Ryan: This is the leap year. Like LeBron, Giannis seems to add something to his game every summer, trotting it out in the fall for the most awe-inspiring round of show-and-tell that you will find in pro sports. Last season, we got Point Giannis, a 7-footer crossing up defenses and getting from the top of the key to the cup in just one stride. Now he’s added a Mailman-esque power post game to his repertoire. He’s unguardable. Ask Aron Baynes about it.

Antetokounmpo is averaging career highs in points (second in the league behind James Harden), field goal percentage, true shooting, eFG, rebounds, and steals. He is also the channel-changer: No matter what else is on, you flip over to see him work. The scariest part? He just turned 23. What happens when he peaks?

2. James Harden

31.6 PPG, 5.1 RPG, 9.4 APG, 1.7 SPG, 56.2 eFG%, 13.1 net rating

Tjarks: Chris Paul’s injury on opening night clarified the situation in Houston. The Rockets are Harden’s team, and everyone else, even the Point God, has to find a way to complement him. Harden still holds the ball for most of the game, and he’s actually taking more shots than he did last season. He’s an offensive machine who can score at will from all over the floor, and he’s found a coach and a system that fits him perfectly. There’s not much defenses can do to stop him. Why change something that works this well?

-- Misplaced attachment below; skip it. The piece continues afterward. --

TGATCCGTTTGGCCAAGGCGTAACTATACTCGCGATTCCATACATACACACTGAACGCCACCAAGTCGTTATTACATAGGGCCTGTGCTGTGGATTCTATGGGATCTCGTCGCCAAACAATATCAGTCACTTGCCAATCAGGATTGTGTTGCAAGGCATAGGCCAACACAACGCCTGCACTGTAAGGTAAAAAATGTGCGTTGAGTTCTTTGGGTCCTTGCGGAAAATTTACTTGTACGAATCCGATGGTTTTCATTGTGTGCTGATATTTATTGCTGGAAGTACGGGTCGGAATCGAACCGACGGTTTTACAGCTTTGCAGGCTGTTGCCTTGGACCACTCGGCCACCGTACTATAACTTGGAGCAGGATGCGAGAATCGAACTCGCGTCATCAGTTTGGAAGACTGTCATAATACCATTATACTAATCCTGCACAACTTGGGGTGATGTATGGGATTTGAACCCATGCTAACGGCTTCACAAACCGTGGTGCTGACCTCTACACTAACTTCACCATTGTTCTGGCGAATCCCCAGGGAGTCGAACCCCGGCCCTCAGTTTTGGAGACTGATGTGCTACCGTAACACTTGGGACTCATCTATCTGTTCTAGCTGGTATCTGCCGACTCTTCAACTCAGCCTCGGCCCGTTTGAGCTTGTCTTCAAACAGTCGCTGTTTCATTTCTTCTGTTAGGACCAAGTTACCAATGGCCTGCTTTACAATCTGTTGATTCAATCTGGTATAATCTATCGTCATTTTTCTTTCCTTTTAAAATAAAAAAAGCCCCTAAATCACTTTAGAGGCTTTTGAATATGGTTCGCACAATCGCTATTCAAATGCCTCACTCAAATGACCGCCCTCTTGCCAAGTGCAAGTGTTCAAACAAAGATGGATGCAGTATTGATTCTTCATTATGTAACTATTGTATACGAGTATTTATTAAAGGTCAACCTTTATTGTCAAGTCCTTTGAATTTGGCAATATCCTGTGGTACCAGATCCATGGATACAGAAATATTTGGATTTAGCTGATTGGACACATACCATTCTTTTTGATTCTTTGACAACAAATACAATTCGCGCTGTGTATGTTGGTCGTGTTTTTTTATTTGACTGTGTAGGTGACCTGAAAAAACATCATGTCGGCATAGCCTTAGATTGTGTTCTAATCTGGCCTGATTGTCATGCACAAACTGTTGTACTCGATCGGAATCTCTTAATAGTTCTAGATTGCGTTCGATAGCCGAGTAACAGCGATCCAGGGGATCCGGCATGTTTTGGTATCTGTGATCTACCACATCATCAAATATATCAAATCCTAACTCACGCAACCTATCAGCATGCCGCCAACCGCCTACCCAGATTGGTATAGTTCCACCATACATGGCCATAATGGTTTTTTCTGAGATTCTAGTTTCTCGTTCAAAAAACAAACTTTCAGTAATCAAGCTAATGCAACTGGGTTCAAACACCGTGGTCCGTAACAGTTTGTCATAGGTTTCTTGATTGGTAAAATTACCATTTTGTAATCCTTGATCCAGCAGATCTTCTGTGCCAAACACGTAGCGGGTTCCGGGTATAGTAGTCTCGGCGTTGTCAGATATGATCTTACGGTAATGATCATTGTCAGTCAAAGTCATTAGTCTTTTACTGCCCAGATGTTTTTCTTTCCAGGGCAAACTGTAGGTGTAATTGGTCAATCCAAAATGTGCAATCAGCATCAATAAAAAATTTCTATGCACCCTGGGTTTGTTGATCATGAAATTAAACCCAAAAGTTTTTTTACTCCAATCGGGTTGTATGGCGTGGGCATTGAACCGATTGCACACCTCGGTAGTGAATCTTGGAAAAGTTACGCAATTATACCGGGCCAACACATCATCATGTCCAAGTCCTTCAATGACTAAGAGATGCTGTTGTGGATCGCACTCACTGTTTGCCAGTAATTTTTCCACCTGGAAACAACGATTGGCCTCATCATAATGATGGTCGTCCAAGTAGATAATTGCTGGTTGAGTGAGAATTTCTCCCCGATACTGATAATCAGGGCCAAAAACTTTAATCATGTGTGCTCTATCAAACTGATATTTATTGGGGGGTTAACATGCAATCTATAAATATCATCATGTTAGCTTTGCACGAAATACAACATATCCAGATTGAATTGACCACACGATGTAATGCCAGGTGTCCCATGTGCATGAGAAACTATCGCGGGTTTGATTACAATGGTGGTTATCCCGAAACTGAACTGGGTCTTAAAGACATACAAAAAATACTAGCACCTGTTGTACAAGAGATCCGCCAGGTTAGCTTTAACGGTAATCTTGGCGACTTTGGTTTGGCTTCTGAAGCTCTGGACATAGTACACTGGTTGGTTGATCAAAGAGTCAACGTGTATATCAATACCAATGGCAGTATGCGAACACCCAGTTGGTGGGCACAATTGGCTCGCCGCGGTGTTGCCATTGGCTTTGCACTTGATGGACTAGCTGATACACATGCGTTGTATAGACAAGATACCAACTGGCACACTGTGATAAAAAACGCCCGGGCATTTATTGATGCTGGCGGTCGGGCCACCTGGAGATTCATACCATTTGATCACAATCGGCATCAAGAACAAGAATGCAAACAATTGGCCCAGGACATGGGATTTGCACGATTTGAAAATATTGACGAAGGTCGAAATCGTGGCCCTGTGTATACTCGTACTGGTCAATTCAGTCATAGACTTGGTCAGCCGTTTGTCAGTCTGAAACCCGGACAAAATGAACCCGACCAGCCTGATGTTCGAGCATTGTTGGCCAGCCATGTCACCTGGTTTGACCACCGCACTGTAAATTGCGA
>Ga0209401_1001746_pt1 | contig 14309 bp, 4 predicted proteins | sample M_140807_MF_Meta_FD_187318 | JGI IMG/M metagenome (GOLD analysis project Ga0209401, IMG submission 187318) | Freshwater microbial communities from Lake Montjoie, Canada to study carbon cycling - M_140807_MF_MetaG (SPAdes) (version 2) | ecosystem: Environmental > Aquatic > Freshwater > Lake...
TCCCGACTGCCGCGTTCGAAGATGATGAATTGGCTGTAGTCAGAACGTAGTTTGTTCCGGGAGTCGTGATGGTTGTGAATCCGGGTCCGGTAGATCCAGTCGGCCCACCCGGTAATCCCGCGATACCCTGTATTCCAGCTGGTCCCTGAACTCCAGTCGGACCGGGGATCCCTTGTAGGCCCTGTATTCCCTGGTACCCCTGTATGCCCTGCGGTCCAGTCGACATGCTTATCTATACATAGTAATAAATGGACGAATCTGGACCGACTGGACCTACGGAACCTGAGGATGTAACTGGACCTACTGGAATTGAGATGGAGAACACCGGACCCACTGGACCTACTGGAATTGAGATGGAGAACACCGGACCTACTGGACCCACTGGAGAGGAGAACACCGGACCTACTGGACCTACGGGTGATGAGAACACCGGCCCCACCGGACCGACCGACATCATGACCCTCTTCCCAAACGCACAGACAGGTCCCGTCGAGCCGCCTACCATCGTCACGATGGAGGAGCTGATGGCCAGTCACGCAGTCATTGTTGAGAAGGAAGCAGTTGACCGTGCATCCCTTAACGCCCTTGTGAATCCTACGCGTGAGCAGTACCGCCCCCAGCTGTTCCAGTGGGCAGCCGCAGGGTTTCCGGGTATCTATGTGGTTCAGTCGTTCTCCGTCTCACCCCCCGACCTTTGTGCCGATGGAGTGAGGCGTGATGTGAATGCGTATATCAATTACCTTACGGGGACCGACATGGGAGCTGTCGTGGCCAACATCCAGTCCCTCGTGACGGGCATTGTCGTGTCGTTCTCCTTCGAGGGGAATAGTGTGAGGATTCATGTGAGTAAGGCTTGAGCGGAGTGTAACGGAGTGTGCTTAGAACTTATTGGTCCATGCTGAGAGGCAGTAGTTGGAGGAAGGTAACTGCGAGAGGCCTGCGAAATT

1. LeBron James

28.2 PPG, 8.0 RPG, 8.6 APG, 1.4 SPG, 64.2 eFG%, 3.7 net rating

O’Connor: Watch LeBron this season if you want to know why he could become the greatest player of all time. Even after accomplishing everything you could want in a career, James has still managed to get better. The 33-year-old-to-be tweaked his shooting mechanics this summer, developing a higher, more compact release. The slight adjustment has resulted in a career-best 3-point percentage (43.0 percent) and a near career-best free throw percentage (76.1). His game now has no holes.

When the Cavaliers struggled out of the gate without a point guard and with a horrific defense, LeBron stepped up his playmaking responsibilities and started playing defense. It’s not a coincidence the rest of the team followed along. LeBron is still finding ways to improve, even though he’s already better than every player in today's game. Strive for greatness, indeed.